HMO and PPO Managed Care Models

What is the difference between PPO and HMO

Everyone buying health insurance needs to know the difference between an HMO and PPO. That is because virtually every major medical health insurance policy today is either a HMO or PPO health plan.

What is Managed Care?

Managed Care is the broad term used to talk about both Health Maintenance Organizations and Preferred Provider Organizations 

The term itself describes the actions that these organizations take. They are supposed to manage the care that you receive in order to bring down costs. Unfortunately, these organizations do not manage care for the best outcomes at the lowest cost. Instead they focus solely on cost.

How Many Americans Are Enrolled in a PPO and HMO Health Plan?

If you are under the age of 65 and have health insurance, you health insurance is either an HMO or PPO. According to the Kaiser Family Foundation, 72% of Americans who are covered by employer-sponsored health insurance are in a
managed care plan. (

Today, more than 75% of all Americans are covered under a managed care plan. 

Even people age 65 and older who are covered by Medicare are choosing to enroll in Managed Care health plan. These HMO and PPO plans are called Medicare Advantage Plans. These private managed care health insurance plans actually replace traditional Medicare. More than three out of every ten people on Medicare are in a Medicare Advantage Plan today.

What is an HMO?

confused, hands, up

An HMO is a Health Maintenance Organization. An HMO will contract with a network of doctors, hospitals, and other medical service professionals to provide services to their members. Everyone insured under an HMO health plan must use the services of these providers. There are no benefits if you use a doctor or facility that is not in the HMO network. There are several types of Health
Maintenance Organizations which I will discuss later.  

The Health Maintenance Organization came into existence with the passage of the Health Maintenance Organization Act of 1973 ( The goal of this legislation was to bring down the costs of healthcare. You probably do not know this, but the rising cost of health insurance and healthcare has been a problem since the nineteen seventies. 

Legislators were convinced that the Health Maintenance Organization could bring downs costs. They were so convinced that employers with 25 or more employees were mandated under the 1973 law to offer an HMO option when available.

The Network Model HMO Plan

If you are in an HMO health plan it is very likely that you are in a Network Model HMO. In this model the health insurance company contracts with a wide range of doctors, hospitals, urgent care centers, and other medical professionals to provide services to its members.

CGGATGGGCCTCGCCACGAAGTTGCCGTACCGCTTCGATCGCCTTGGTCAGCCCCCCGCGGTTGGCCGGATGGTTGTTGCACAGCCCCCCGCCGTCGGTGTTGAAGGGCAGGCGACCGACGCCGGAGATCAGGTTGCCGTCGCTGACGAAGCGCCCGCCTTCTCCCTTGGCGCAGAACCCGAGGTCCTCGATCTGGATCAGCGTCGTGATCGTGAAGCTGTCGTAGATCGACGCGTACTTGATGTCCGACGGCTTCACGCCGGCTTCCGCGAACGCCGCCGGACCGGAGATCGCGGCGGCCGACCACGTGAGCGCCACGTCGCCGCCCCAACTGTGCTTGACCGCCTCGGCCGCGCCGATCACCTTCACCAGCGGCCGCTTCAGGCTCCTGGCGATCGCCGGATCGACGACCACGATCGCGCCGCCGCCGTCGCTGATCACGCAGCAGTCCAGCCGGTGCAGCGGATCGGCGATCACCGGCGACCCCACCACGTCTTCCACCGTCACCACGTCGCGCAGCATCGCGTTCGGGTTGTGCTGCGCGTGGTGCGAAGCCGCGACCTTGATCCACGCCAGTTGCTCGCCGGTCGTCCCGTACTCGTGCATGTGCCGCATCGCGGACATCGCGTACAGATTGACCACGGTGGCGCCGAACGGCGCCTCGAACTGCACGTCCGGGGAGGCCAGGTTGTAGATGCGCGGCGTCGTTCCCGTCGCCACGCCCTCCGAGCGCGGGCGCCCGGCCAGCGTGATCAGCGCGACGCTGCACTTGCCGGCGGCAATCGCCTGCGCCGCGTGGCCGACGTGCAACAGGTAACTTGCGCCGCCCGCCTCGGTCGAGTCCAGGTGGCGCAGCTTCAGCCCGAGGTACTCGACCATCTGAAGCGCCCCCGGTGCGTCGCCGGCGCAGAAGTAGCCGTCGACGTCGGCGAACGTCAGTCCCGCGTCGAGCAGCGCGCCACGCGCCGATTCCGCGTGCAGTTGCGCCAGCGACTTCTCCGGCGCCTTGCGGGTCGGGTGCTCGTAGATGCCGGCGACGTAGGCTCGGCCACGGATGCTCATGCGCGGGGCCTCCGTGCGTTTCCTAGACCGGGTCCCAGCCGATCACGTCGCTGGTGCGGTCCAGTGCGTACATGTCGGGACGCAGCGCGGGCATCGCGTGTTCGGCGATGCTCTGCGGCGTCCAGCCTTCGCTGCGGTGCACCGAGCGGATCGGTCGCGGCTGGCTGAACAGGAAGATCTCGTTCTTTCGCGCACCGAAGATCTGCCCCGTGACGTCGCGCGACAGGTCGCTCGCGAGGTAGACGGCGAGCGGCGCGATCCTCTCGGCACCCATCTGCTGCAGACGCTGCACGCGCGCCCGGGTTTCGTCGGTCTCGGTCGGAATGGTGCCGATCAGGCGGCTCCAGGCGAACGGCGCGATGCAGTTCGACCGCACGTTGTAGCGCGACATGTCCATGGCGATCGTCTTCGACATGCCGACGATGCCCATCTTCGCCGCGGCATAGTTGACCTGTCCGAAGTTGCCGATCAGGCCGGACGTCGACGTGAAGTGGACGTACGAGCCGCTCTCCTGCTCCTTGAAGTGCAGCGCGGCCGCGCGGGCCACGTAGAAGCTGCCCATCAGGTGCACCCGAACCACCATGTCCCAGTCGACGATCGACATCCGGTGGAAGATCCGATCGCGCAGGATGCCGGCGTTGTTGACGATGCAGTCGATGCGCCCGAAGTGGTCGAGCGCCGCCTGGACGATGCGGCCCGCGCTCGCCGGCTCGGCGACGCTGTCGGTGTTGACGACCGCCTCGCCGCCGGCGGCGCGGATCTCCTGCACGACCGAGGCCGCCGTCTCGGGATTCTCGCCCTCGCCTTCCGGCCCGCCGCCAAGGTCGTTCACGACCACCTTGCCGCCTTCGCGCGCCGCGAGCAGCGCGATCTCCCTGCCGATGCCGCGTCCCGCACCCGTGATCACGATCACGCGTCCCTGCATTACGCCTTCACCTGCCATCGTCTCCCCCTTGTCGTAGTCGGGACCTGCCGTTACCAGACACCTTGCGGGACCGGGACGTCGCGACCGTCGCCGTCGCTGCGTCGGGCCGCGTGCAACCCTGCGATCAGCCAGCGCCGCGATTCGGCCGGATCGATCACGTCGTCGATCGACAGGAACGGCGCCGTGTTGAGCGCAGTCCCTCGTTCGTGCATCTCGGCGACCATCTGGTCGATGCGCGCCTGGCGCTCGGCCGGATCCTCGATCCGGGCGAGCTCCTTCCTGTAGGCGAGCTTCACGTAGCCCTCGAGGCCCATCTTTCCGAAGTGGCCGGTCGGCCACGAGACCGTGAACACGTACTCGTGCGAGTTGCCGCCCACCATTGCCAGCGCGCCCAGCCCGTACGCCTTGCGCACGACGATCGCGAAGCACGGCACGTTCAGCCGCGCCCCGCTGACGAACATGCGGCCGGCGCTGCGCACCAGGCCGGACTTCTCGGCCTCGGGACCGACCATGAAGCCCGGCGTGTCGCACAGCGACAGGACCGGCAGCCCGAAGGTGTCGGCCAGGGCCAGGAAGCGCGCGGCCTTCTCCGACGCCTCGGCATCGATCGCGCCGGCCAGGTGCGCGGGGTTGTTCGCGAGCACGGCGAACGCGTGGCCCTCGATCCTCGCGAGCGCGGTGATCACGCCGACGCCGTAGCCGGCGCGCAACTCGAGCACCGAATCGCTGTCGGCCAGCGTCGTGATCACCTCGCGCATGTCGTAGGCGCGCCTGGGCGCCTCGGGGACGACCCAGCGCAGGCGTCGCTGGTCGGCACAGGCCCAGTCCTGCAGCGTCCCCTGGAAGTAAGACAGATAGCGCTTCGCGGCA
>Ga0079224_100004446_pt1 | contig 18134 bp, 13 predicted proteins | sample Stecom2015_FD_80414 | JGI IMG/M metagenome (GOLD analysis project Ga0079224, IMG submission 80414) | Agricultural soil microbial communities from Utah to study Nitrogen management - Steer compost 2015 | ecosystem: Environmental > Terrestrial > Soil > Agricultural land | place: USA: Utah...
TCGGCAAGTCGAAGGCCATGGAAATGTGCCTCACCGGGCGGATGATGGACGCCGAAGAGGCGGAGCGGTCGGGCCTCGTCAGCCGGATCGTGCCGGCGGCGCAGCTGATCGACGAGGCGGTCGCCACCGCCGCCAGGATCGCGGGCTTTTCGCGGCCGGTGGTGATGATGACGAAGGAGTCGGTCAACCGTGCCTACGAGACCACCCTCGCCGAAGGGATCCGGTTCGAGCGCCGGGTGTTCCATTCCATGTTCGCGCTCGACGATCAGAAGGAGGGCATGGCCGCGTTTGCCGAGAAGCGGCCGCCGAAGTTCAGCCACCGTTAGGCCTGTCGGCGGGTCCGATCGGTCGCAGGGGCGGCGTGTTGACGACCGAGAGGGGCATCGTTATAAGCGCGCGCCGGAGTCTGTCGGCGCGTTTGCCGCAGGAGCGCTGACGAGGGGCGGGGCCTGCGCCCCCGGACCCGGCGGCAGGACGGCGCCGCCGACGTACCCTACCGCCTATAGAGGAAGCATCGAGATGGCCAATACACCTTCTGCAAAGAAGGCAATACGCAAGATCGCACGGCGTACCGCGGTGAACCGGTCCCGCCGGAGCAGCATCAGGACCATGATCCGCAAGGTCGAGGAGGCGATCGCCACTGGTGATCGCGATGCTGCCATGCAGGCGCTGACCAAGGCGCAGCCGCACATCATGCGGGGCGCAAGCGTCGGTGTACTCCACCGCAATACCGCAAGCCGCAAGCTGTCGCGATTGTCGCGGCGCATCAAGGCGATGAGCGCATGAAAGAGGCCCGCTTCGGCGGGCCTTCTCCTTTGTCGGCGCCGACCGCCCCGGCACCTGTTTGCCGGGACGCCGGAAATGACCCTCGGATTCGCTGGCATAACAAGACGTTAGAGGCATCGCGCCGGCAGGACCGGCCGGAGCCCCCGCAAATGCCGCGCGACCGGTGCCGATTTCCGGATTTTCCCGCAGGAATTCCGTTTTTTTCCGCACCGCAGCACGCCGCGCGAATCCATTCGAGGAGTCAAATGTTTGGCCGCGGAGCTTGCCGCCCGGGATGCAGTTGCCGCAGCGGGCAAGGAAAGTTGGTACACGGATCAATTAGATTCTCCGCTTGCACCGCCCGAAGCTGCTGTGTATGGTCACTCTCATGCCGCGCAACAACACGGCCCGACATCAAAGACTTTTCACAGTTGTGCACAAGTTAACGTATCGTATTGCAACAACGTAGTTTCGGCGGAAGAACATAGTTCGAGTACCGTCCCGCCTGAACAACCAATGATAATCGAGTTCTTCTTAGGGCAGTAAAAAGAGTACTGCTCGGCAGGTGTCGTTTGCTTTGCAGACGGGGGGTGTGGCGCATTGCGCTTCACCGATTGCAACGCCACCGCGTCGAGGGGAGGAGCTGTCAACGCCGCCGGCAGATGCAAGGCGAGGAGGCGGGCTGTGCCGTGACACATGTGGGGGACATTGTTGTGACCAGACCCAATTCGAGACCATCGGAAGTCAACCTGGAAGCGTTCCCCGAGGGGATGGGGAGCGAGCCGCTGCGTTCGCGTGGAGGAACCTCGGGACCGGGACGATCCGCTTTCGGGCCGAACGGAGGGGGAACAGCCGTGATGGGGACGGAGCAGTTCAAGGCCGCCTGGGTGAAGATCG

Under the Network HMO model, the health insurance company and the providers contractually agree on a set of prices for every medical service that can be delivered. Beyond the contract’s pricing agreements, there may are usually agreed on quality metrics. 

In practice your health insurance will look like an indemnity policy. That means that it may state that after the deductible you pay 20% of the approved charge. Let us say that you have an appendectomy. Your surgeon may charge the insurance company $20,000. When you receive your explanation of benefits you see that insurance company will only allow $9,000. Your 20% of this bill is $1800. The insurance company will pay $7200 to the surgeon.

Other Health Maintenance Models

In addition to the Network Model, there are three other types of Health Maintenance Organizations. 

Under the Staff Model HMO, all the doctors and other medical professionals are employees of the Health Maintenance Organization. In addition, the HMO typically owns their hospitals, urgent care centers, and other facilities.  

Under the Independent Practice Association (IPA) the HMO contracts with independent physicians who agree to provide services to members for a set fee. Each time that a physician treats a member he/she receives a per capita or set fee for service.   

In a Group Model HMO, a physician group contracts with the HMO. The group is paid a per capita fee. The physician group than decides how it will compensate the physicians. 

man, thinking, doubt

What is a PPO?

A PPO is a Preferred Provider Organization. Like an HMO, the PPO will contract with specific doctors to provide medical services. The PPO will also contract with hospitals, and other medical professionals to provide services to members. Like the Group Model HMO, network providers are paid based on contractually agreed upon pricing.  

Unlike the HMO, health insurance policies utilizing a PPO network allow you to use the services of medical professionals who are not contracted with the health plan. The freedom to use out-of-network services will come with increased financial cost.   

Remember the example above about the appendectomy? You can choose to use a surgeon that is not in the PPO network. But, if the surgeon charged the same $20,000, your share might be 50% of the charges or $10,000. Both your deductibles and the maximum out-of-pocket liability are increased.  

Because the insurance company may pay higher benefits under the PPO model, the premiums will also be higher than an HMO plan.

Is the Quality of Your Healthcare Better a PPO or HMO?

The two goals of managed care were to lower healthcare costs (and by extension health insurance premiums) and improve the delivery of healthcare. As a result, the rise of the Health Maintenance Organization did lower the costs of healthcare in the nineteen nineties. But that was a short-lived cessation of increasing health insurance premiums.   

Still, despite that short-lived respite, managed care continued to be viewed as the solution to rising costs. So much so that managed care plans were introduced to both Medicare and Medicaid beneficiaries.  

According to an article on the AHIP website ( “Medicaid managed care plans are making good on the commitment to provide their members with high-quality coverage and health care,” said Matt Eyles, AHIP President and CEO. “The data are clear that continuous quality improvement is a hallmark of Medicaid managed care. Medicaid managed care plans are delivering the high-quality coverage and care their members deserve.”